On December 4, 2007 Martinez wrote a letter directly to Warden McCann in yet another effort to obtain medical treatment for his back and stomach ailments (M. St. ¶35). He reiterated that his previous attempts to obtain treatment were ignored and that Dr. Ghosh's responses to the grievances referred to the right side of Martinez's back rather than the left side, where he was now experiencing pain (id.). McCann never responded (id. ¶36).

Martinez also had a conversation with McCann while McCann was doing rounds in Martinez's cell block (M. St. ¶38). Martinez explained that medical staff were ignoring his requests for medical attention for his back and stomach (id.). Although McCann had the ability to send Martinez to the healthcare unit and promised to do so, Martinez was not seen by anyone after their conversation (id. ¶¶37, 39). Martinez filed this action on May 6, 2008, at which time he still had not received medical attention (see this Court's May 9, 2008 minute order).

Eighth Amendment Violations

As Greeno v. Daley, 414 F.3d 645, 652 (7th Cir. 2005) has said, quoting Estelle v. Gamble, 429 U.S. 97, 104 (1976):

Prison officials violate the Eighth Amendment's proscription against cruel and unusual punishment when they display "deliberate indifference to serious medical needs of prisoners."

Claims of deliberate indifference to a serious medical need require that the prisoner show that his medical condition is objectively serious, a concept defined as a condition "diagnosed by a physician as mandating treatment or one that is so obvious that even a lay person would perceive the need for a doctor's attention" (id. at 653).*fn5 Prison officials must also have acted with a culpable state of mind by disregarding a known substantial risk of harm to the prisoner (id.). If the risk was obvious, a factfinder may infer the prison official knew of a substantial risk (id.). As Farmer v. Brennan, 511 U.S. 825, 842 (1994) teaches:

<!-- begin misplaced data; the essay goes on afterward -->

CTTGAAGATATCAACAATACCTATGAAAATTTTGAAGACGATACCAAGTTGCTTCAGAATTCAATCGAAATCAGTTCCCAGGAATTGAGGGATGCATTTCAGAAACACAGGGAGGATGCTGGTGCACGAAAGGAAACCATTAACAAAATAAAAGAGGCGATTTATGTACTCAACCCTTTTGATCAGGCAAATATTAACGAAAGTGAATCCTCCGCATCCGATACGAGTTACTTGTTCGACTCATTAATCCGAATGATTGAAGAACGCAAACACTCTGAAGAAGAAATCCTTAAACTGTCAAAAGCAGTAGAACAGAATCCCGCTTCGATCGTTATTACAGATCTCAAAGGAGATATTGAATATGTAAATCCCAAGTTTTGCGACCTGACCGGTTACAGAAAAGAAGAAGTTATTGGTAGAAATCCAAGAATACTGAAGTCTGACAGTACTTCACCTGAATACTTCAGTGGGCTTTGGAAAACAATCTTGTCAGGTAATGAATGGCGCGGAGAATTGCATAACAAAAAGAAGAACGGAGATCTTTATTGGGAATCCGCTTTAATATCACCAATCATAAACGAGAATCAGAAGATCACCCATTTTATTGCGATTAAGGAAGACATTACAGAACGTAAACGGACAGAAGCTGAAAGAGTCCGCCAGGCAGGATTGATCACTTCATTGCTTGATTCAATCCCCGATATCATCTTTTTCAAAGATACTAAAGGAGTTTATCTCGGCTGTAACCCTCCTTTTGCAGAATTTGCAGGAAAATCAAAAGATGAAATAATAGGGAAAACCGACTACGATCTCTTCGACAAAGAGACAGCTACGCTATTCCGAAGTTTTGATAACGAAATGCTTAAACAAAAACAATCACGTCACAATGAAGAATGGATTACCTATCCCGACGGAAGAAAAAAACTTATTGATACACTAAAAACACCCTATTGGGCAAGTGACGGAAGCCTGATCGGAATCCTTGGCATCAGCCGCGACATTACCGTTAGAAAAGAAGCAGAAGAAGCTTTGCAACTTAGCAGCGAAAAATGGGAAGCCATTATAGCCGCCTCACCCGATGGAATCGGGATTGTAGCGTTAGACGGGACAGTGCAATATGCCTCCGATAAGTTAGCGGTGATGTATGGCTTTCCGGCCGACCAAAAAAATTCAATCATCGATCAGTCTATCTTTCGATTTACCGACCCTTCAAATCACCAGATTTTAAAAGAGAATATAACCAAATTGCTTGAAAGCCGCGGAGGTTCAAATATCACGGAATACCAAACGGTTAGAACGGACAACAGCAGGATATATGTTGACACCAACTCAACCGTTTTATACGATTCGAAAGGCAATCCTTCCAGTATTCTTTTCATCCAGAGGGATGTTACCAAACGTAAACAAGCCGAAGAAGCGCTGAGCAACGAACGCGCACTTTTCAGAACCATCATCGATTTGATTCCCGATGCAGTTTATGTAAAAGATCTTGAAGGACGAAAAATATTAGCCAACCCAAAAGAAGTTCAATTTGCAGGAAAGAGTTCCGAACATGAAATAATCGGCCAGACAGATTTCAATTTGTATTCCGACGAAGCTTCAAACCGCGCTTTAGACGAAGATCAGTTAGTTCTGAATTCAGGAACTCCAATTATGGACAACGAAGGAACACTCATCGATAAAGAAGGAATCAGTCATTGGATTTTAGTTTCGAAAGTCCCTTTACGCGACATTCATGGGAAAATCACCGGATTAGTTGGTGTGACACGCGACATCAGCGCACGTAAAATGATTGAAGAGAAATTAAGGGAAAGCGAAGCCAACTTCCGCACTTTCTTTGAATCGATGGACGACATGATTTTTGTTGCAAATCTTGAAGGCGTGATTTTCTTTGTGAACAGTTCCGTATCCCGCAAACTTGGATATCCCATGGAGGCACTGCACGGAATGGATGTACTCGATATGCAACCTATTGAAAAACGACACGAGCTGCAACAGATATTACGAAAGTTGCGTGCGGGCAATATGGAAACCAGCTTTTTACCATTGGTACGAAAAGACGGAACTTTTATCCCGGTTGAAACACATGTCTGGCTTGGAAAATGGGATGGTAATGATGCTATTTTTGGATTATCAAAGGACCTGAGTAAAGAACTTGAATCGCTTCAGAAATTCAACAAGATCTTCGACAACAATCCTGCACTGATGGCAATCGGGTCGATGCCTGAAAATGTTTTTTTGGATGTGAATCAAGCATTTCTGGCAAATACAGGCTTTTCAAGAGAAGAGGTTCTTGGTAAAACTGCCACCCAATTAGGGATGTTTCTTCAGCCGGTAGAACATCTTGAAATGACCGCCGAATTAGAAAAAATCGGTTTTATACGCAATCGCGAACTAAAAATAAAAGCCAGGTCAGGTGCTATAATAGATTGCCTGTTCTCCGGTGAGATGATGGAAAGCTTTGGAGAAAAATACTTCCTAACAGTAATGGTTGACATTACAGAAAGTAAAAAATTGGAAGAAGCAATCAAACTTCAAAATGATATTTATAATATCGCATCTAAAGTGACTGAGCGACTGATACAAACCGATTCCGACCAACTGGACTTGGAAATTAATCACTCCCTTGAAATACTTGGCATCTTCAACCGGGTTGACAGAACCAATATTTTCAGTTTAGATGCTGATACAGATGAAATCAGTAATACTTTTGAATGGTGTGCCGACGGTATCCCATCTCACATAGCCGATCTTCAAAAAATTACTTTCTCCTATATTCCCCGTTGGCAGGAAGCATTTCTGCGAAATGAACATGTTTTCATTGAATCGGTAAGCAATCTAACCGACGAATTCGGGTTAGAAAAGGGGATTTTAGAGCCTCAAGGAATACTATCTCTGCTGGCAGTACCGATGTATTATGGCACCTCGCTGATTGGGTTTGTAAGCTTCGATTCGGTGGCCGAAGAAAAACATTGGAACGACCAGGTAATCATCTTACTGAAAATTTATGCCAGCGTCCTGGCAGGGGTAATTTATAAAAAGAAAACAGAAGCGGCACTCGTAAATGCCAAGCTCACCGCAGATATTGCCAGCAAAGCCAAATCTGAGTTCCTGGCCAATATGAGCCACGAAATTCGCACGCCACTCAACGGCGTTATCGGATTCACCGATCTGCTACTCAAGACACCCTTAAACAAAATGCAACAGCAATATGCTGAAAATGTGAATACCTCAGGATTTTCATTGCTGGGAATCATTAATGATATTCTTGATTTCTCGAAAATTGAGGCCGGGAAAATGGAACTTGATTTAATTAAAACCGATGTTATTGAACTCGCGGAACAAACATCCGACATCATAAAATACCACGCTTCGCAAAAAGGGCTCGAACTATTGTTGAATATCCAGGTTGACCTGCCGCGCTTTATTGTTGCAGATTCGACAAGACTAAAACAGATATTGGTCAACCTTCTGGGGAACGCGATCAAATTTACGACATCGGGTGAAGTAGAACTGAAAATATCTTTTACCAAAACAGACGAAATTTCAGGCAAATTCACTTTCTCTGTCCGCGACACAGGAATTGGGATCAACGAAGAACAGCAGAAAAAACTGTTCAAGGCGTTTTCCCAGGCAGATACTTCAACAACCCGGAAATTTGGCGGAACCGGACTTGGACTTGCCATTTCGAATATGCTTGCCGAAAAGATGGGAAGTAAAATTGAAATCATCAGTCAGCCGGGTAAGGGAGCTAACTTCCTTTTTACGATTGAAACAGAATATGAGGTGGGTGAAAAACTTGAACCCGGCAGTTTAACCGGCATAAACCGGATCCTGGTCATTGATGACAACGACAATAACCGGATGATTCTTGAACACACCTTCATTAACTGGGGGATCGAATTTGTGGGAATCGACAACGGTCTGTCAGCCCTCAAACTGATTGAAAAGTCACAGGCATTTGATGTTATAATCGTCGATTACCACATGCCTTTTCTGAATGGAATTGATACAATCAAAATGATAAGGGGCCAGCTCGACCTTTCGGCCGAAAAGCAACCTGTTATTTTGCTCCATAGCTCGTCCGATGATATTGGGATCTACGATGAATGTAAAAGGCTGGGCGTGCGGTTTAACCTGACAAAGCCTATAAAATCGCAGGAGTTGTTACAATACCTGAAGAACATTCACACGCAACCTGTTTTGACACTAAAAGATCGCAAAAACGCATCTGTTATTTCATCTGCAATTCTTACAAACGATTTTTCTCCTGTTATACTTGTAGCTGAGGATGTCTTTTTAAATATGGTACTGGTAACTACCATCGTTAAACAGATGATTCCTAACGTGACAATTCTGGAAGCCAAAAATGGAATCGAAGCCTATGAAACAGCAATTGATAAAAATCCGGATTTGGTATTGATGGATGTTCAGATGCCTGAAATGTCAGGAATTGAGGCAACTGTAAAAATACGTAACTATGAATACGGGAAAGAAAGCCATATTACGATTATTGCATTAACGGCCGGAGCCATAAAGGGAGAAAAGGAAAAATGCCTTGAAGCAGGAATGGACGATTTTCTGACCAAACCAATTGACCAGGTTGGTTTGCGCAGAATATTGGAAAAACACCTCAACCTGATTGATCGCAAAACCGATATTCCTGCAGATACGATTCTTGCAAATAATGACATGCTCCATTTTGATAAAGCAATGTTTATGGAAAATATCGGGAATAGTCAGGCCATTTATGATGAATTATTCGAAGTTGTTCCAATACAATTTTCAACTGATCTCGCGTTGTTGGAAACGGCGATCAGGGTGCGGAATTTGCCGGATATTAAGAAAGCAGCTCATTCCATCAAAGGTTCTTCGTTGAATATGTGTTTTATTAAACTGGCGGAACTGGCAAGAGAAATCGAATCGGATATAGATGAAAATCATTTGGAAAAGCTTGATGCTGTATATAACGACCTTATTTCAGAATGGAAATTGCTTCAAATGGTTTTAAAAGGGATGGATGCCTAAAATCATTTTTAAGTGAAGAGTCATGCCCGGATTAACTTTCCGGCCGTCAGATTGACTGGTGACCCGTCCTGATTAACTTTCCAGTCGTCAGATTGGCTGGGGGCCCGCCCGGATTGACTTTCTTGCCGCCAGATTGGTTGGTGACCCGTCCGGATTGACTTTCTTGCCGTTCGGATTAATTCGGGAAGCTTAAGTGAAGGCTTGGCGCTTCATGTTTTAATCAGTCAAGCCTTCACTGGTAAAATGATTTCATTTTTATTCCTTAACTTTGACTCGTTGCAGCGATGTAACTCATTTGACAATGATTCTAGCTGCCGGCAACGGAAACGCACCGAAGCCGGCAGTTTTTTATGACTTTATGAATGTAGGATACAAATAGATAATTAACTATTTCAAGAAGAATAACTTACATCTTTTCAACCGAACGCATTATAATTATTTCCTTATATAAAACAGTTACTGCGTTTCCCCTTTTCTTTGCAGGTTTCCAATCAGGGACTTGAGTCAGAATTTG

Whether a prison official had the requisite knowledge of a substantial risk is a question of fact subject to demonstration in the usual ways, including inference from circumstantial evidence.

Non-medical prison officials are ordinarily insulated from liability if they reasonably rely on the judgment of medical professionals (Johnson v. Doughty, 433 F.3d 1001, 1010-11 (7th Cir. 2006)). But that protection vanishes if the official has "a reason to believe (or actual knowledge) that prison doctors or their assistants are mistreating (or not treating) a prisoner" (id. at 1011 n. 9, quoting Spruill v. Gillis, 372 F.3d 218, 236 (3d Cir. 2004)). There can be no reasonable reliance on the judgment of a medical staff where it is obvious that the staff is failing to exercise its medical judgment (Spruill, 372 F.3d at 236). Liability under Section 1983 arises "if the conduct causing the constitutional deprivation occurs at [the prison official's] direction or with [his] knowledge and consent" (Gentry v. Duckworth, 65 F.3d 555, 561 (7th Cir. 1995), quoting earlier caselaw (bracketed language inserted here)). It is sufficient if the official knows about the conduct and facilitates, approves, condones or turns a blind eye to it (id.).

Here Garcia and Workman impermissibly limited their involvement (1) to a purely surface determination that Martinez's three grievances were medical in nature and then (2) to simply copying the healthcare unit's responses, totally disregarding whether they addressed Martinez's complaints. Yet even the most cursory review of the responses by any lay person expressly reveals that the healthcare unit was not treating the new pain Martinez was experiencing on the left side of his back, referring instead to successful surgical treatment more than a year earlier for pain on the right side of his back. And Martinez's abdominal complaints were ignored entirely after the October 2006 appointment with Dr. Ghosh.